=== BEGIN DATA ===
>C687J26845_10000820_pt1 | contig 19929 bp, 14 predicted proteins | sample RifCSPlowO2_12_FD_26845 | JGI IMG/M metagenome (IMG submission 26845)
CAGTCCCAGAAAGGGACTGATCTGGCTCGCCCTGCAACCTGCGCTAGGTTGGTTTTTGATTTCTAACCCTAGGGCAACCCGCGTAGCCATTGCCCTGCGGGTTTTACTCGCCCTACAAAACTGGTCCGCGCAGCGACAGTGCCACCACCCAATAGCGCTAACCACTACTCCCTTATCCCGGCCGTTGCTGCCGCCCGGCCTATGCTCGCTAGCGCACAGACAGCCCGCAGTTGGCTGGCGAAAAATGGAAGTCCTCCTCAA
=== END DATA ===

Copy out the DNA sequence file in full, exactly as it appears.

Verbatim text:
>C687J26845_10000820_pt1 | contig 19929 bp, 14 predicted proteins | sample RifCSPlowO2_12_FD_26845 | JGI IMG/M metagenome (IMG submission 26845)
CAGTCCCAGAAAGGGACTGATCTGGCTCGCCCTGCAACCTGCGCTAGGTTGGTTTTTGATTTCTAACCCTAGGGCAACCCGCGTAGCCATTGCCCTGCGGGTTTTACTCGCCCTACAAAACTGGTCCGCGCAGCGACAGTGCCACCACCCAATAGCGCTAACCACTACTCCCTTATCCCGGCCGTTGCTGCCGCCCGGCCTATGCTCGCTAGCGCACAGACAGCCCGCAGTTGGCTGGCGAAAAATGGAAGTCCTCCTCAA